I went to Italy when I was in college, and when I got home I had a bunch of people ask me about it. I found it hard to explain. What I found myself doing was making comparisons to things that we both knew, it’s like this place, but a little different, it’s like that thing, but different. I tried to explain the countryside, the cities, the weather, the people, but all I could really do is say, it’s like America, but different. Even when I got down into the detail about a particular fountain or town, all I could do is try to compare it to something in America, or give up and say, “You just have to see it.” Now maybe some of this is my lack of descriptive powers, but I think the real issue is something more, something about externalities. Italy has food, and apartments, and roads, and movies, and restaurants, and women, and forests, and beaches, and cities, and birthdays, and work, and sleep, and clouds, and rain, but it’s all different. I mean it’s ALL different. It is hard to point to one major thing and say, “There, that’s Italy”, what you would have to do is point to everything and say, “There, that’s Italy”. It is the million little things that make a country a country, it is the millions of little things. (I have never been to China, or to Nigeria, maybe it would be easier to find big differences in those countries from ours, but what I am more concerned about is how many minor changes, changes that are often difficult to quantify, can completely transform a place, without you even really noticing.)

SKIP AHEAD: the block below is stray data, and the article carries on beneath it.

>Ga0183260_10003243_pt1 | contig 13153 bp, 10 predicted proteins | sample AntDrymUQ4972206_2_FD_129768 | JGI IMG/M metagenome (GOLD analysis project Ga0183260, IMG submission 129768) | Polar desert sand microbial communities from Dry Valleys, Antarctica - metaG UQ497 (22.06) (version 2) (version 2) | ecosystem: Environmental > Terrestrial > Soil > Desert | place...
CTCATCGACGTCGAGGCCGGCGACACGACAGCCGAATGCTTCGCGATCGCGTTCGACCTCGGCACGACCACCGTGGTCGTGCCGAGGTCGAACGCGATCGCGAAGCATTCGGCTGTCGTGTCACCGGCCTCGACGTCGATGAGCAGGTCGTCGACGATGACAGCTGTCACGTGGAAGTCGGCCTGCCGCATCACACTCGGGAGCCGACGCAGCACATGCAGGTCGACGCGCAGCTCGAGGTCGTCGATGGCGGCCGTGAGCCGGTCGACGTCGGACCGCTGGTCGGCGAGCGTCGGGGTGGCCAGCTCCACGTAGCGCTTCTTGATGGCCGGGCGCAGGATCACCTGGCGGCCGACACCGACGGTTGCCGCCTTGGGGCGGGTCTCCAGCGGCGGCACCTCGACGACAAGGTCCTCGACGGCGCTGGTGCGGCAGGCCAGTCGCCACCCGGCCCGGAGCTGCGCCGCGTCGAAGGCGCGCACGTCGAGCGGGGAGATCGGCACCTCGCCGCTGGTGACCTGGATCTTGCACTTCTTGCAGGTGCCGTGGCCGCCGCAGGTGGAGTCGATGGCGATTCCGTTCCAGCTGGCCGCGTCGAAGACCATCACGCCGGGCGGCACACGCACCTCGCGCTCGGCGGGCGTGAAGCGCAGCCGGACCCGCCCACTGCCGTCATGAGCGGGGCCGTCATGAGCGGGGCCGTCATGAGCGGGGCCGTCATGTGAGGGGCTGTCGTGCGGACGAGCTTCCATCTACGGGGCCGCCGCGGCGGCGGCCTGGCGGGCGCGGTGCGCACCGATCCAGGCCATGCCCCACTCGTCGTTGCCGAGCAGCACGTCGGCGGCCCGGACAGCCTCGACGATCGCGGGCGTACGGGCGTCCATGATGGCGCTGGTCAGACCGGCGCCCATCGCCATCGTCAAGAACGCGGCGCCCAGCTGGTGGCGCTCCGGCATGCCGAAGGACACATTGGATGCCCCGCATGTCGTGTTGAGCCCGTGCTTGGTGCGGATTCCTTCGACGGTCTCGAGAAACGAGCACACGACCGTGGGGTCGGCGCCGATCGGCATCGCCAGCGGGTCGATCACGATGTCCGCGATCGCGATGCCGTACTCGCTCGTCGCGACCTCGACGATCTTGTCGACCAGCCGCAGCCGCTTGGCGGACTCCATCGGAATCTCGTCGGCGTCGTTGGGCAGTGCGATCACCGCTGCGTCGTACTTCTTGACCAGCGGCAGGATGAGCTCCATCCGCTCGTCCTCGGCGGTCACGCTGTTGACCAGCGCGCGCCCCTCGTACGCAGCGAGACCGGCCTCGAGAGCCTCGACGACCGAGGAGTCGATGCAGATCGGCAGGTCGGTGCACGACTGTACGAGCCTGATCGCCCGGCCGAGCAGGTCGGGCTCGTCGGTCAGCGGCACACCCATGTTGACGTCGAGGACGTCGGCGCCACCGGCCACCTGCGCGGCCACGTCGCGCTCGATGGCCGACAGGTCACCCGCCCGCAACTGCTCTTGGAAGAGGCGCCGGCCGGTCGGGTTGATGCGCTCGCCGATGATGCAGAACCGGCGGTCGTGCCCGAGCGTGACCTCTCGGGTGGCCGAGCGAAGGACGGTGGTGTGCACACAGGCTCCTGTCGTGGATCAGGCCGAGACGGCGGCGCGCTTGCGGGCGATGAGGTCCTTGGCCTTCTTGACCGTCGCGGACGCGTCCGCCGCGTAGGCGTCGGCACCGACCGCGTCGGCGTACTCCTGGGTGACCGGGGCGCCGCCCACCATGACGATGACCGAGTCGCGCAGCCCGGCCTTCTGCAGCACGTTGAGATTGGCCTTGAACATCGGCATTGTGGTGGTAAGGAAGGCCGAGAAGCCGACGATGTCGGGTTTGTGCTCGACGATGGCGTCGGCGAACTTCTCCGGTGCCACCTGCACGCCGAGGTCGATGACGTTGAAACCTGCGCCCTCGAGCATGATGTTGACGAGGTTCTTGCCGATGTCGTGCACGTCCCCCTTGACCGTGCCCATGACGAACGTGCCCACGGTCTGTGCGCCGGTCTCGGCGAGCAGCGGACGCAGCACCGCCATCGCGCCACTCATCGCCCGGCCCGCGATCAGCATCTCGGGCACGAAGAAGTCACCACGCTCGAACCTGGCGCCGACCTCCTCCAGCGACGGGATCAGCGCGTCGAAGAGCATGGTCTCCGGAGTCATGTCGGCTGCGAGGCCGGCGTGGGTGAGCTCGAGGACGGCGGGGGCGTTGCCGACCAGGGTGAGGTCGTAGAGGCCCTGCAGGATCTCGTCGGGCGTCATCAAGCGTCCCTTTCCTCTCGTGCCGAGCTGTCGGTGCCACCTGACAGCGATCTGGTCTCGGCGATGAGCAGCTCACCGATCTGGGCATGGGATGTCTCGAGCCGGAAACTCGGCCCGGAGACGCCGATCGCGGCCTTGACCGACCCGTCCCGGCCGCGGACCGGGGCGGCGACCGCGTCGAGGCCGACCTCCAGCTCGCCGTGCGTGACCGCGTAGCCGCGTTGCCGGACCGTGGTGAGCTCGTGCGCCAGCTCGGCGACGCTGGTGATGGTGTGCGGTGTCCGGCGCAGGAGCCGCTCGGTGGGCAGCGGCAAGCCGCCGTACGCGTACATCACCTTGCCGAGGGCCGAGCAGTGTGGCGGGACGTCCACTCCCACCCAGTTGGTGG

Now let’s talk about London. What is London? How do you describe it to someone who has never been there? Obviously you would talk about the architecture, the Thames, you would say it’s expensive, but you would have the same issues that I had with explaining Italy. London is a collection of a million little things all working together, change any one of those things, and you hardly notice, but when you start changing more and more, the place is still London, but it’s different, and you would even have a hard time explaining how and why. (We must remember that sometimes different is good, and sometimes different is very very bad.)